Azeem Rafiq says there is “a demographic of county chairs that don’t see the problem” of discrimination within cricket.

Middlesex chair Mike O’Farrell issued an apology on Tuesday afternoon after comments he made to the Digital, Culture, Media and Sport (DCMS) select committee were criticised by Rafiq and others.

Rafiq, who gave harrowing evidence to the same committee in November about the racial abuse he suffered at Yorkshire, said he was staggered by the remarks by O’Farrell, who appeared to offer generalisations about the reasons why individuals from the Afro-Caribbean and South Asian communities drifted away from the sport, and suggested counties did not get enough credit for the work they do.

Rafiq also took issue with Hampshire chair Rod Bransgrove’s claim that his county was “overachieving in some areas” on equality, diversity and inclusion.

“It just shows what a long way we’ve got to go,” Rafiq told Sky Sports News.

“These people have come to a select committee and said they think that they’re overachieving, that the counties don’t get enough credit. (I’m) pretty angry.

“I think it shows that maybe the problem lies with the counties a lot more than the ECB (England and Wales Cricket Board). You’ve got a demographic of county chairs that don’t see the problem.

“I found it quite staggering to hear that one of the chairs felt that they were actually overachieving in this space.

“The way (new Yorkshire chair) Lord Patel spoke came from someone who not only has suffered, but gets it, and there’s a massive willingness to confront the issue.

“Whereas what I heard from the other (county chairs) was ‘we’re great, look at us, we do so many things in the community’. And this was exactly the same language that Yorkshire used in their defence with me.”

O’Farrell told the committee that 57 per cent of players at Middlesex at under-17 level were from culturally diverse backgrounds but that it became “more difficult” to keep that level of representation at older age-groups.

He said: “The football and rugby world becomes much more attractive to the Afro-Caribbean community, and in terms of the South Asian community…we’re finding that they do not want to commit necessarily the same time that is necessary to go to the next step because they prefer – not always saying they do it – they prefer to go into other educational fields where cricket becomes secondary.”

Rafiq said: “This narrative that we’ve been hearing for a long time that Asian people want to go and study is because we’ve not been made to feel welcome in our workspaces. I think it was incredibly disrespectful, but I think it just shows the wider problem.”

Ebony Rainford-Brent, a director at Surrey, tweeted: “These outdated views in the game are exactly why we are in this position.

“Unfortunately the decision-makers hold onto these myths. ‘The Black community only like football, and Asian community only interested in education’. Seriously, the game deserves better.”

O’Farrell issued a statement apologising for his remarks, and added: “I was aiming to make the point that as a game, cricket has failed a generation of young cricketers, in systematically failing to provide them with the same opportunities that other sports and sectors so successfully provide.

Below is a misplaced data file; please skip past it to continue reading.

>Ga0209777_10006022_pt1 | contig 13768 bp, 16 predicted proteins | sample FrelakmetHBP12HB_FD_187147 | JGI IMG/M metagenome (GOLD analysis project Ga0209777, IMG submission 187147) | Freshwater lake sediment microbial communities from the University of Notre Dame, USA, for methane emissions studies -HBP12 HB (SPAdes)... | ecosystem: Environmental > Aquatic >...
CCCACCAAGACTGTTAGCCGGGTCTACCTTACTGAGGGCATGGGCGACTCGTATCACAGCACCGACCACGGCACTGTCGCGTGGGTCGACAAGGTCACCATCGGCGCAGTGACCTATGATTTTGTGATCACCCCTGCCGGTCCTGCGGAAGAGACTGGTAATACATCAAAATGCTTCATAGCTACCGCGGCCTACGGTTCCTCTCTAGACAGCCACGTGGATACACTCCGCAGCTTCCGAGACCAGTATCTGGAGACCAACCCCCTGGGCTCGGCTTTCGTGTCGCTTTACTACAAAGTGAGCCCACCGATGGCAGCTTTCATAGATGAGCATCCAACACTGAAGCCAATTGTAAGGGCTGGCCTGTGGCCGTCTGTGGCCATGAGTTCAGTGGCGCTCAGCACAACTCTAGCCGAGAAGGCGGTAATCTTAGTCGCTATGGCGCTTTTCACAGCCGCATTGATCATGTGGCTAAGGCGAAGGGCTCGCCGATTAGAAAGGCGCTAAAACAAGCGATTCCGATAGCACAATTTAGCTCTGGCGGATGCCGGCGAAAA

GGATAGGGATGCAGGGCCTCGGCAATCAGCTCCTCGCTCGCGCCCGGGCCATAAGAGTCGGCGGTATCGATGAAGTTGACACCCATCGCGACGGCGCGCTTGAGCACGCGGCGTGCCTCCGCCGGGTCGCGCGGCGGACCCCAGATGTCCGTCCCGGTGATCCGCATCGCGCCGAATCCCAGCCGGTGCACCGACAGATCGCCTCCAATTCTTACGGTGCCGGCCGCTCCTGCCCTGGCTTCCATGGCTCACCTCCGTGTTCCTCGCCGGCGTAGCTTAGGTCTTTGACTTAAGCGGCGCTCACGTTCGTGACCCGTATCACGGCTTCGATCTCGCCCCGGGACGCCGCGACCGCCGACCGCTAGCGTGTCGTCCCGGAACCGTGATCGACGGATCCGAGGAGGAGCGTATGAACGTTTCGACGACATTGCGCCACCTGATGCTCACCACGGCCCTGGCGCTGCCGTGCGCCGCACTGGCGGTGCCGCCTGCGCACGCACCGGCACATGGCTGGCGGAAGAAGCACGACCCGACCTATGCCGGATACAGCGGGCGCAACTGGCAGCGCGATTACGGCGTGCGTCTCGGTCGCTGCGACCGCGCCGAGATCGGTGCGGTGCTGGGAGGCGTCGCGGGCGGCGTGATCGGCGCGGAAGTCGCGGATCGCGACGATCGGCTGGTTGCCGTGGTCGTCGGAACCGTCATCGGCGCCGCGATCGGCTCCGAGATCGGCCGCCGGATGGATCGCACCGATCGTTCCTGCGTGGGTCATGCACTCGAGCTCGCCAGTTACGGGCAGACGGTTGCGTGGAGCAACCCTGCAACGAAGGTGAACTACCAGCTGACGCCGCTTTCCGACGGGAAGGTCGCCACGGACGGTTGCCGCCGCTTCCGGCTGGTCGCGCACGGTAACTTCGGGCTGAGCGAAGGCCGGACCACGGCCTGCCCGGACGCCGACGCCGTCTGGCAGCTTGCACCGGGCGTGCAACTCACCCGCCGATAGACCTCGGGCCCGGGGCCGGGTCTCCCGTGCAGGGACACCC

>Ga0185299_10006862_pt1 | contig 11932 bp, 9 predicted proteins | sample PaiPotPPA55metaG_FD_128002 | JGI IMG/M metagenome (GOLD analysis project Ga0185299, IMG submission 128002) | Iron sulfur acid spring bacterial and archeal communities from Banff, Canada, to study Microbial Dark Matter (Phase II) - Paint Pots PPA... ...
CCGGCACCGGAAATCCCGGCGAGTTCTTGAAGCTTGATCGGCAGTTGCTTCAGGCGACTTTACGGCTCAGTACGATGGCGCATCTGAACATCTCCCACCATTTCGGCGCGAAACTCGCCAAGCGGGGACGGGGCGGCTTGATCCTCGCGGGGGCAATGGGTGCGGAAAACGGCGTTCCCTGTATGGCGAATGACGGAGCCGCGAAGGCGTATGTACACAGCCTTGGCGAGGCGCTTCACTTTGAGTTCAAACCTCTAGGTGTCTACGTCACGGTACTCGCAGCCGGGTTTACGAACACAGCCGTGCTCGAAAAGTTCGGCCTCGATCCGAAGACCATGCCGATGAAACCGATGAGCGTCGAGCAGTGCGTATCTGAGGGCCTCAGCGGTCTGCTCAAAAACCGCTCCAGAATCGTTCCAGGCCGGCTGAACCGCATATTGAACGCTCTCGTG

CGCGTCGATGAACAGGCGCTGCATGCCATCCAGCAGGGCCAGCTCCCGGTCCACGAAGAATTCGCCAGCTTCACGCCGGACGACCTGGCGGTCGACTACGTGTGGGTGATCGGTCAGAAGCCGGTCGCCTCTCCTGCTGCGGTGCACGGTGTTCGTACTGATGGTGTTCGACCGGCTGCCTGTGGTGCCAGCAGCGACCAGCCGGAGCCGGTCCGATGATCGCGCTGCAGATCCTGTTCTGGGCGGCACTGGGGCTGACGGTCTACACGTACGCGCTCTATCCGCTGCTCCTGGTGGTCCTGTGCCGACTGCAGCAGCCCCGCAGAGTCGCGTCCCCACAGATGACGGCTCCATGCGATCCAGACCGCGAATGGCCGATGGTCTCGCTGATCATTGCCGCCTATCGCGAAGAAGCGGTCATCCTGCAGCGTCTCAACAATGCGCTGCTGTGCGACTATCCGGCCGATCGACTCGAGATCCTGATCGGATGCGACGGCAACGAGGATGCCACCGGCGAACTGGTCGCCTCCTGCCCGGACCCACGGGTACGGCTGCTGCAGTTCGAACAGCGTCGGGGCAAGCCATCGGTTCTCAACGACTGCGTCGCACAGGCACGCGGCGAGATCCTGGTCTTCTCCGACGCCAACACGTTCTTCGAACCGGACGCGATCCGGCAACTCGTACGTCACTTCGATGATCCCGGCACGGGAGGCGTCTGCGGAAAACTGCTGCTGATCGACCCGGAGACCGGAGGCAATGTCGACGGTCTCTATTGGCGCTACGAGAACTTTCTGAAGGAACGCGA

“Cricket has to take responsibility for these failings and must learn that until we make the game an attractive proposition for youngsters of all backgrounds to continue through the pathway into the professional game, much like other sports and sectors are doing, the game won’t make the progress it needs to.”

He said in a later interview with Sky Sports News that he was not planning to resign, but that he would step down if the Middlesex board or the club’s members wanted him to.

The committee were told that the ECB is looking at Mehmooda Duke’s decision to resign as Leicestershire chair last November.

Duke, who was the only female chair at any of the 18 first-class counties, said the sport had been “torn apart” by the allegations from Rafiq and others, and has since raised concerns confidentially with ECB board member Baroness Amos which are now being examined.

ECB chief executive Tom Harrison told the committee it was not a formal investigation.

Committee chair Julian Knight asked whether someone external would be brought in to examine Duke’s concerns, adding: “Often within cricket there is just the aspect that people are marking their own homework all the time.”

Baroness Amos rejected the suggestion of a lack of transparency and said: “If something has been brought to me, marked private and confidential, on the back of a discussion, to characterise it as a lack of transparency I consider to be unfair.

“It is absolutely open for the committee to speak to Mehmooda Duke about her concerns and to put those on the record.”

Harrison had come before the committee to provide a progress update on the 12-point game-wide plan to tackle discrimination in the sport, which was first set out in late November.

He told MPs that former England captain Clare Connor would lead the promised review of dressing room culture, that a new anti-discrimination unit would be up and running by the end of May and revealed a new partnership with Kick It Out had been set up to identify and tackle issues around equity, diversity and inclusion in the sport.

A committee report published earlier this month said the ECB’s public funding should be limited if the game could not demonstrate meaningful progress to “clean up its act” on racism.